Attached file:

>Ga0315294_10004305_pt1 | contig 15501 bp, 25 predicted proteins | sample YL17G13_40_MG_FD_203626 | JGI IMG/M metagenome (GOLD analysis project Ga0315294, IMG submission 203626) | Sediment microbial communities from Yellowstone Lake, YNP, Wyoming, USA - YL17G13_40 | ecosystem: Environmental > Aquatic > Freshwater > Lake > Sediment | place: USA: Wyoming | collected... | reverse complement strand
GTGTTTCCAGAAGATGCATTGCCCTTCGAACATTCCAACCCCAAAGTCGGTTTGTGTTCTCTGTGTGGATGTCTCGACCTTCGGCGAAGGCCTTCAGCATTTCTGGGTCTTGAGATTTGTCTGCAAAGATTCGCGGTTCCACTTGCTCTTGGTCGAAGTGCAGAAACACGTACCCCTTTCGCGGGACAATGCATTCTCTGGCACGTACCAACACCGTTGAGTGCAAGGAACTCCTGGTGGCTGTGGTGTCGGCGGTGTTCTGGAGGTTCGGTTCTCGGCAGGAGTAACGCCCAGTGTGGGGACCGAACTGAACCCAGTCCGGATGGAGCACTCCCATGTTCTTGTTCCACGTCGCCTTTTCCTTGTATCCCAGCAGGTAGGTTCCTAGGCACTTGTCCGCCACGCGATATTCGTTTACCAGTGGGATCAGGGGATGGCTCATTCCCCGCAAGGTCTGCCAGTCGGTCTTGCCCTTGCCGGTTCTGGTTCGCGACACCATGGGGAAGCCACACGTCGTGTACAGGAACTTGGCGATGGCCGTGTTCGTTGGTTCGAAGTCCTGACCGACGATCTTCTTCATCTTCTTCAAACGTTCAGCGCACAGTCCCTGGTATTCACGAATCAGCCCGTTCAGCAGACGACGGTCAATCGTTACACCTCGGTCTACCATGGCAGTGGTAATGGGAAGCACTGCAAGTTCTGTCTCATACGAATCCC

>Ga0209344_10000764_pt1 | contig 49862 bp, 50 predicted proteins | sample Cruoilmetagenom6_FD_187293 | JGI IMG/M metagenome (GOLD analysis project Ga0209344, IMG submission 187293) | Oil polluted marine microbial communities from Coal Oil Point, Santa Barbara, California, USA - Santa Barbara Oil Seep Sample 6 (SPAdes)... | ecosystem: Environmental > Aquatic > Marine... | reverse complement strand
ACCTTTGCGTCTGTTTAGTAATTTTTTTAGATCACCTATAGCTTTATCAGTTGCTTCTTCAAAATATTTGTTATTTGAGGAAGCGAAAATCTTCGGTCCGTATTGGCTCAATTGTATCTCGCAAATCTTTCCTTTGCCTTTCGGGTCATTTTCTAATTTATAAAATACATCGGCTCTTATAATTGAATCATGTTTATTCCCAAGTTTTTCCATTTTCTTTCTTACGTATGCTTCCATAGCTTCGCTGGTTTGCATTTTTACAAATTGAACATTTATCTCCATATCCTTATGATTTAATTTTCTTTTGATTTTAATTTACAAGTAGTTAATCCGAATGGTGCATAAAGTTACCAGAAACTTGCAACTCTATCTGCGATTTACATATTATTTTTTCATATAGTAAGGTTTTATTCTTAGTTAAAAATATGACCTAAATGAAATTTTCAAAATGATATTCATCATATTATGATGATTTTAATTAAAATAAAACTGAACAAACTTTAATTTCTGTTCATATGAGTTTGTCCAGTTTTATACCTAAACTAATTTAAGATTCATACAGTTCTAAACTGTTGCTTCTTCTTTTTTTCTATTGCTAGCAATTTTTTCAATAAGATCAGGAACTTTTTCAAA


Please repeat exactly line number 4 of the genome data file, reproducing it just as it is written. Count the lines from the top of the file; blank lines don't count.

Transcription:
ACCTTTGCGTCTGTTTAGTAATTTTTTTAGATCACCTATAGCTTTATCAGTTGCTTCTTCAAAATATTTGTTATTTGAGGAAGCGAAAATCTTCGGTCCGTATTGGCTCAATTGTATCTCGCAAATCTTTCCTTTGCCTTTCGGGTCATTTTCTAATTTATAAAATACATCGGCTCTTATAATTGAATCATGTTTATTCCCAAGTTTTTCCATTTTCTTTCTTACGTATGCTTCCATAGCTTCGCTGGTTTGCATTTTTACAAATTGAACATTTATCTCCATATCCTTATGATTTAATTTTCTTTTGATTTTAATTTACAAGTAGTTAATCCGAATGGTGCATAAAGTTACCAGAAACTTGCAACTCTATCTGCGATTTACATATTATTTTTTCATATAGTAAGGTTTTATTCTTAGTTAAAAATATGACCTAAATGAAATTTTCAAAATGATATTCATCATATTATGATGATTTTAATTAAAATAAAACTGAACAAACTTTAATTTCTGTTCATATGAGTTTGTCCAGTTTTATACCTAAACTAATTTAAGATTCATACAGTTCTAAACTGTTGCTTCTTCTTTTTTTCTATTGCTAGCAATTTTTTCAATAAGATCAGGAACTTTTTCAAA